Fig. 4

Induction of gp70-specific CTL responses in responders to the CEA/TRICOM s.c. prime/i.t. boost vaccine regimen. CEA-transgenic mice were vaccinated according to the same protocol described in Fig. 2, and splenic lymphocytes were used 29 days after tumor transplantation (n = 4). A, CTL activity of CEA peptide-stimulated CTLs (CEA-CTLs). Splenic lymphocytes stimulated with CEA peptide for 6 days were used for 51Cr release assay (E:T ratio = 40:1). B, CTL activity of gp70 peptide-stimulated CTLs (gp70-CTLs). Splenic lymphocytes stimulated with gp70 peptide for 6 days were used for 51Cr release assay (E:T ratio = 40:1). C, CTL activity of gp70 peptide-induced CTLs from cured mice. CEA-transgenic mice were vaccinated s.c. with rV-CEA/TRICOM on day 8 and then boosted s.c. with rF-CEA/TRICOM on days 15, 22, and 29. Cured mice after the therapy were used 88 days after tumor implantation. Splenic lymphocytes stimulated with gp70 peptide for 6 days were used for 51Cr release assay (E:T ratio = 40:1). D, tumor challenge into cured mice. CEA-transgenic mice were vaccinated s.c. with rV-CEA/TRICOM on day 8 and then boosted s.c. with rF-CEA/TRICOM on days 15, 22, and 29. Cured mice after the therapy were challenged with tumor cells (3 × 105) 88 days after tumor implantation (n = 5, bold lines). As a control, age/sex-matched CEA-transgenic mice were implanted with same tumors (n = 3, thin lines). Tumor volume was monitored twice a week.

Close modal

We next tested gp70-specific CD8+ T cells obtained from mice vaccinated with the CEA/TRICOM s.c./i.t. regimen. These cells were stimulated with gp70 peptide for 6 days. Gp70-specific CD8+ T cells from vaccine responders showed greatest CTL activity (Fig. 4B; P = 0.0002 versus the control mice and P = 0.0005 versus vaccine nonresponders). In addition, these gp70-specific CD8+ T cells from vaccine responders strongly killed MC38-CEA+ tumors (Fig. 4B; P = 0.0003 versus the control mice and P = 0.0004 versus vaccine nonresponders). The CTL activity of gp70-specific CD8+ T cells was much higher than that of CEA-specific CD8+ T cells in vaccine responders. When Mtag cells (gp70) were used as a tumor target, CTL activity of gp70-specific CD8+ T cells was not observed (Fig. 4B). To confirm that gp70-specific CTL from vaccinated mice could specifically recognize gp70+ tumor cells, either CEA+ or gp70+ Mtag cells were used as a tumor target. There, cured mice were used 3 months after the CEA/TRICOM s.c./i.t. vaccine regimen. When MC38-CEA+ cells (CEA+, gp70+), Mtag-gp70+ cells (CEA-, gp70+), or parental Mtag cells (CEA-, gp70-) admixed with gp70 peptide were used as a target of gp70 peptide-induced CTLs, CTL activity was noted (Fig. 4C). However, Mtag-CEA+ cells (CEA+, gp70-) or parental Mtag cells were not killed. This result shows that gp70-specific CTLs could specifically kill gp70+ tumors and that CTLs specific for additional tumor antigens could be induced in mice receiving the CEA/TRICOM s.c./i.t. vaccine regimen.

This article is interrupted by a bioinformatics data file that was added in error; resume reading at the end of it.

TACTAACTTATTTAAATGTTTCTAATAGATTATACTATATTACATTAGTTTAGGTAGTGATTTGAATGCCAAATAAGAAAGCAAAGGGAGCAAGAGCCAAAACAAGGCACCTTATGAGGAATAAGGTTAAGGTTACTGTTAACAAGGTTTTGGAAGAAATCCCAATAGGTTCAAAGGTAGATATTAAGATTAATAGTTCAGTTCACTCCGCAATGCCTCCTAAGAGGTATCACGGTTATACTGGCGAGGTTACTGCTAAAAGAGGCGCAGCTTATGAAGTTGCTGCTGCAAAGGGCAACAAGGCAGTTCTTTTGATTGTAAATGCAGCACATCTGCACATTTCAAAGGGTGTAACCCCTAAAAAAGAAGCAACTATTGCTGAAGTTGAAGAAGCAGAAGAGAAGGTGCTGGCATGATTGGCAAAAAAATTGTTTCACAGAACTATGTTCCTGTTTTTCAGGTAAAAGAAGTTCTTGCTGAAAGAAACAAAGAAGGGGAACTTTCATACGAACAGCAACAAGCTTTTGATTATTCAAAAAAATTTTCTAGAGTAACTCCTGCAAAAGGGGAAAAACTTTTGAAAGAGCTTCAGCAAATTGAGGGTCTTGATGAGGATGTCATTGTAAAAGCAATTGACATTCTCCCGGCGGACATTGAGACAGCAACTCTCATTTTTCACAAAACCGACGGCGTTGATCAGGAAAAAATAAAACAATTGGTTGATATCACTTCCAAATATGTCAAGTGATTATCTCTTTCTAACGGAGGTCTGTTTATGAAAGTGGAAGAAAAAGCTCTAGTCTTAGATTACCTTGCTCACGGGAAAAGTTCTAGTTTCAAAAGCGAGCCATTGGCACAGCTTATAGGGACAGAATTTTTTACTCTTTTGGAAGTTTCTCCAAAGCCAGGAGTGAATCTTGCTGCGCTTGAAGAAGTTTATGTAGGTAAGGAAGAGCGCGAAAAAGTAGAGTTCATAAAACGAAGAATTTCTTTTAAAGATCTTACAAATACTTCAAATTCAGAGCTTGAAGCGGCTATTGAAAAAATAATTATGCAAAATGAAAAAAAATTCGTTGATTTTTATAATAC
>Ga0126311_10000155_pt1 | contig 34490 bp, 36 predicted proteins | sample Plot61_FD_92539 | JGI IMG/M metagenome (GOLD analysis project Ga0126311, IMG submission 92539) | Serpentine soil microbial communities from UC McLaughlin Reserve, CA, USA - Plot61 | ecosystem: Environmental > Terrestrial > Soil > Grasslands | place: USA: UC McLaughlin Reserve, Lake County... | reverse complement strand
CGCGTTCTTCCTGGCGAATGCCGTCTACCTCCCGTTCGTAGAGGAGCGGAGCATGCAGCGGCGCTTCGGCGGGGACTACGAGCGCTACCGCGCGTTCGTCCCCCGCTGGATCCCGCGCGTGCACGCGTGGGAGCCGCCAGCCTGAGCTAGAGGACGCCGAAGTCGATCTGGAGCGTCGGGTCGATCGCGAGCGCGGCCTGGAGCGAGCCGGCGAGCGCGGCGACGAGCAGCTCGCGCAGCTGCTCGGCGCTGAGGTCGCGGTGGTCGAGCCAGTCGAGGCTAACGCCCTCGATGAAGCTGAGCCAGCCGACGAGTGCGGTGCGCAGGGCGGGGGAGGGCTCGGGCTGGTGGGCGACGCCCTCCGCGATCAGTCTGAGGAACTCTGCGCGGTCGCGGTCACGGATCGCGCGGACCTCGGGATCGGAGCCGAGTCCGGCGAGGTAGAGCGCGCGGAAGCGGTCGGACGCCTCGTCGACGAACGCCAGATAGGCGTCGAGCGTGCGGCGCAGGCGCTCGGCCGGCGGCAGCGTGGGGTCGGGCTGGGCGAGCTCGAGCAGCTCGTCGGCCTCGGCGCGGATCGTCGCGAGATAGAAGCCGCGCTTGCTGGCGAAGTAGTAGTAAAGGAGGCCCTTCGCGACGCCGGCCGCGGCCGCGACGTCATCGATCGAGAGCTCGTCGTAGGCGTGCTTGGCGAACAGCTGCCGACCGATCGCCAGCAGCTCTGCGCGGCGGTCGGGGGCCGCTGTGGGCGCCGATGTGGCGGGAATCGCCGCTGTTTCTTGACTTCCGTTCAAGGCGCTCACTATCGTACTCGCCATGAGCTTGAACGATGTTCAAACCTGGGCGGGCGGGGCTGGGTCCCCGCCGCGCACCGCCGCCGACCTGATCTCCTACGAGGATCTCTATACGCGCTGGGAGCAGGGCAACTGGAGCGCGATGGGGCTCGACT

We then examined the relevancy of gp70-specific T cells induced by the CEA/TRICOM s.c./i.t. vaccine regimen in vivo. When cured mice (vaccine responders) were challenged with MC38-CEA+ tumors (CEA+, gp70+), tumor growth was strongly suppressed and all mice (5 of 5) were tumor free 16 days after tumor challenge (Fig. 4D). When mice were challenged with Mtag-CEA+ tumors (CEA+, gp70-), however, only 60% of mice rejected tumor. In contrast, when mice were challenged with Mtag-gp70+ tumors (CEA-, gp70+), 100% of mice rejected tumor. Mice challenged with parental Mtag cells (CEA-, gp70-) failed to reject these tumors (Fig. 4D). These results suggest that both CEA-specific and gp70-specific antitumor immune responses were induced by the CEA/TRICOM s.c./i.t. vaccine therapy and could mediate antitumor activity. These results, taken together, suggest that CTL activity not only to CEA encoded in vaccine vectors but also to other tumor antigens not encoded in vaccines are responsible for successful vaccine therapy of established tumors and subsequent immune memory.